In South Carolina Primary, Some Good Theater
By KIM SEVERSON
Published: March 19, 2013
Voting is under way in South Carolina on Tuesday in what is undoubtedly one of the wildest races for Congress, even for a state that is known for its theatrical politics. The 18 candidates include a disgraced ex-governor, the son of a media mogul and the sister of nationally known comedian.
Ex-Governor Hopes a Lively House Race Is His Comeback Trail (March 5, 2013)
Still, the Congressional primary is most broadly a test to see if Mark Sanford, who left the governorship in 2011 under a cloud from an affair and a famous lie to cover it up, can make his way back into politics.
Over the longer term, what happens in the primary for the First Congressional District will surely set the stage for what many never thought was possible: a chance for a very red state to send a Democrat to Congress.
The narrative will play out in phases. The first chapter will be written on Tuesday as voters whittle down a field of 16 Republicans — and in a separate race, two Democrats — in a primary prompted by its own quirky story line.
Tim Scott, the first Republican African-American that South Carolina has sent to Congress since 1867, had held the seat since 2011.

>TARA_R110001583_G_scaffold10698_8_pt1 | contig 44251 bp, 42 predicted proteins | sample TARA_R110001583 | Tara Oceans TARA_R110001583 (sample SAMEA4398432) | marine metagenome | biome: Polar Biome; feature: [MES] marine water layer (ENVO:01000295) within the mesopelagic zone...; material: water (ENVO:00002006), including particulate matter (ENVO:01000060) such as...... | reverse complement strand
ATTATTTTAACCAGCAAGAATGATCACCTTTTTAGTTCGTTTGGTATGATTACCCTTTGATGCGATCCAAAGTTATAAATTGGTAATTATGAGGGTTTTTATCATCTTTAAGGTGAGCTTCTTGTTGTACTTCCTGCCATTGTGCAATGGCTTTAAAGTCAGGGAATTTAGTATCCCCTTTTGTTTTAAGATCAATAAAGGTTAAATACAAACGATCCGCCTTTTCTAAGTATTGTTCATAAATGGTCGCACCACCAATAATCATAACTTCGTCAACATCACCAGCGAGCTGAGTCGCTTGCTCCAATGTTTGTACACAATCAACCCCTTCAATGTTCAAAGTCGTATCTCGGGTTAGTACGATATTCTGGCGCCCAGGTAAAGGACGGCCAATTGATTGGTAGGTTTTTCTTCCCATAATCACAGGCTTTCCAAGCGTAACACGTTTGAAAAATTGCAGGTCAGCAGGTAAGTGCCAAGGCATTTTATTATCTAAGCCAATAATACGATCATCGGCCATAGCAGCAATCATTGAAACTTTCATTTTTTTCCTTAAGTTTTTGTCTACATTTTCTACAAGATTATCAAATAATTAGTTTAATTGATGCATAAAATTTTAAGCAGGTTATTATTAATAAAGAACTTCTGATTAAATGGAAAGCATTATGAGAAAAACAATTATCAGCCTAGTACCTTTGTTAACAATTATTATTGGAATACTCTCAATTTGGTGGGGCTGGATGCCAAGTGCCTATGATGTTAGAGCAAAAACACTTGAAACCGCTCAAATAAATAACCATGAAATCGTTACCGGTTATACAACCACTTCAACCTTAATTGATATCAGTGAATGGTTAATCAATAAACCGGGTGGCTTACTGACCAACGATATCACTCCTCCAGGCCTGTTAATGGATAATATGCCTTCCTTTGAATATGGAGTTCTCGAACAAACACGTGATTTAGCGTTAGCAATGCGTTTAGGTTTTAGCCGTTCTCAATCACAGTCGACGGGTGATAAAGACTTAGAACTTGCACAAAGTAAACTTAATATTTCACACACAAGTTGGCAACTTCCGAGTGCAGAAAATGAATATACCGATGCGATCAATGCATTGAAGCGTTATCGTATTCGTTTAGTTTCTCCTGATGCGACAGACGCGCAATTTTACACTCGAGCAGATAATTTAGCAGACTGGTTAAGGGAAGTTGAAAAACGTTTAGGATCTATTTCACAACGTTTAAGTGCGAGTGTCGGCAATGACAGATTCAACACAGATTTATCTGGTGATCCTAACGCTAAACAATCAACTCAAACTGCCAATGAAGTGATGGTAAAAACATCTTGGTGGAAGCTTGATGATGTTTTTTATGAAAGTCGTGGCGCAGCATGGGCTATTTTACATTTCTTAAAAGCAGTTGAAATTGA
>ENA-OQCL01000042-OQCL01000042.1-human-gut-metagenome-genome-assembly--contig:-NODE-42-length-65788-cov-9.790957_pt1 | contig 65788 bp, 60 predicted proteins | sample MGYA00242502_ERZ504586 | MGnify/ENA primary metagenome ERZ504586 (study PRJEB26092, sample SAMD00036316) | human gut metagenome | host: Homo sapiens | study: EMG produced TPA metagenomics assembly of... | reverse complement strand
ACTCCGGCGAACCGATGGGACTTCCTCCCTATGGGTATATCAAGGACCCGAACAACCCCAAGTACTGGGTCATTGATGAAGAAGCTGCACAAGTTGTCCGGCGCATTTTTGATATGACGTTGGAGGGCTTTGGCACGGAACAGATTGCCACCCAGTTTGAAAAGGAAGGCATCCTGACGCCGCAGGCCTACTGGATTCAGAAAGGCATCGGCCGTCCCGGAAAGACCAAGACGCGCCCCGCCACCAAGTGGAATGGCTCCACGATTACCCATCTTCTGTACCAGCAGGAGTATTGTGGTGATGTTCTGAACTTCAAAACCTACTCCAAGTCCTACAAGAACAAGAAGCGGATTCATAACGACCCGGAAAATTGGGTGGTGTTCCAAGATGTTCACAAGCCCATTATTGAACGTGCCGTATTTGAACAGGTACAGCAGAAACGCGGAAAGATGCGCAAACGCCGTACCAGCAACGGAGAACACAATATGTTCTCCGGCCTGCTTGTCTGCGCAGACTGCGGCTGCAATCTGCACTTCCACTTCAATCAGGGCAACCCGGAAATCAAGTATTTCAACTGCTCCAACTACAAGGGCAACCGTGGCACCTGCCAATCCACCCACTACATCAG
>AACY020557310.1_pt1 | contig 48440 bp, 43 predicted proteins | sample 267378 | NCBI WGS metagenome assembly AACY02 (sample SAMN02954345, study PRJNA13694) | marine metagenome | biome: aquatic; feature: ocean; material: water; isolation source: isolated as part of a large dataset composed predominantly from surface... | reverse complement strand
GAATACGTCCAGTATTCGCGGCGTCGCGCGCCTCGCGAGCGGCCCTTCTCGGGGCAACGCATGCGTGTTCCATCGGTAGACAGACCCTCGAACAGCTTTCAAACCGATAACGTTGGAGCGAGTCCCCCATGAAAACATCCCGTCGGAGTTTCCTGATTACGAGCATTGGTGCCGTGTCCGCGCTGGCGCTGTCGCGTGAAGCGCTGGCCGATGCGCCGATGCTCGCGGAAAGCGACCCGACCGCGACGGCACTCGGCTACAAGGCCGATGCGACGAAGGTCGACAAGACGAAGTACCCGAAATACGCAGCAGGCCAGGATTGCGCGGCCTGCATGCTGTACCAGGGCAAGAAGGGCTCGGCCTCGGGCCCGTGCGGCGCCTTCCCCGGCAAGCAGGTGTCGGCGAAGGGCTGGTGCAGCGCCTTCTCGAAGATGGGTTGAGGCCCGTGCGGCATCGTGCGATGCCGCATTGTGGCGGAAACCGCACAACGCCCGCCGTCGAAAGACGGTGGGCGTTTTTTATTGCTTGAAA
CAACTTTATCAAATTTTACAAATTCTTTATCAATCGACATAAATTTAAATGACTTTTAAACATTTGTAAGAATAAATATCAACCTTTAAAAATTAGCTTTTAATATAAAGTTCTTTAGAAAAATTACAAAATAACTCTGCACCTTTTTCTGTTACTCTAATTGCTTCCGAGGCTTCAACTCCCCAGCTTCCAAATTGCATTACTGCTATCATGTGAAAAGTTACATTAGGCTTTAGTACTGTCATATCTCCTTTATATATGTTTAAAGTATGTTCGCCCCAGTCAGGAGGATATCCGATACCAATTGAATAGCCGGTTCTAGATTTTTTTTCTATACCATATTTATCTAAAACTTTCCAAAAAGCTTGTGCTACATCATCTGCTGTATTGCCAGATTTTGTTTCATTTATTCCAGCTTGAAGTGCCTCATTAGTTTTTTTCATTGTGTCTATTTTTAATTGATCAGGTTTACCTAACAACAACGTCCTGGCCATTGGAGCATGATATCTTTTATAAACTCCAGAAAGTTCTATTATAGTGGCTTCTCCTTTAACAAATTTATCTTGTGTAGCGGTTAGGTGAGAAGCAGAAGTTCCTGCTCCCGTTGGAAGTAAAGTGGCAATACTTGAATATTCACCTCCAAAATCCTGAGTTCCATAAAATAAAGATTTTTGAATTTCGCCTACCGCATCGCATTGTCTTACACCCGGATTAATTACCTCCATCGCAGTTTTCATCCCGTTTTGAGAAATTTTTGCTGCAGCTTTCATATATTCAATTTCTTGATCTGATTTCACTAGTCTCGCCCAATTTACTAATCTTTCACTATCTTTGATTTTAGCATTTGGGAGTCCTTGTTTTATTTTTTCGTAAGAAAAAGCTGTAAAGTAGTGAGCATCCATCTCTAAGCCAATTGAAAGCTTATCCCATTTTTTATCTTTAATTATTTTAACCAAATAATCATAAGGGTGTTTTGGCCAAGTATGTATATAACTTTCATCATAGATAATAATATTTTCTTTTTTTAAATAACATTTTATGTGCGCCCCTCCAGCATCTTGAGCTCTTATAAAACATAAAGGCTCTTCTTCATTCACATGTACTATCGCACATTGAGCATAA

In December, Senator Jim DeMint announced he was stepping down to take over the conservative Heritage Foundation. Gov. Nikki Haley sent Mr. Scott to replace him, making him the Senate’s only black member. The appointment opened up the Congressional seat that includes Charleston, Hilton Head and some Low Country farmland.
Mr. Sanford, who had held the seat in the 1990s and was regrouping after a divorce and his painful last year in office, said in an interview that he viewed the timing as something of a miracle that came just as he was contemplating what his next move should be.
His strategy, in ads and interviews, has been to first ask for forgiveness for leaving his office unattended for six days as he pursued a woman in Argentina who is now his fiancée. He lied about it, saying he was hiking the Appalachian Trail. Although he finished his term, he faced ethics fines, censure by his party and a divorce from his wife of 21 years, Jenny.
His first ad spoke of finding grace and the god of second chances. His second ad quickly left that theme behind, and hammered home his conservative bone fides, which included being rated by the Cato Institute, a libertarian group, as the most fiscally conservative governor during his tenure.
Tuesday’s vote will likely give some indication of how far forgiveness and fiscal conservatism will go in a part of South Carolina that is Republican, certainly, but populated by relative newcomers (by South Carolina standards) and is more moderate than other parts of the state.
“Repentance works better in the South Carolina Upcountry, where it’s more evangelical,” said Jack Bass, who has written several books about civil rights, the state’s politics and Strom Thurmond, the long-serving senator.
“This is a moderate district,” he said. “It’s the only South Carolina Congressional district that went for Romney in the primary.”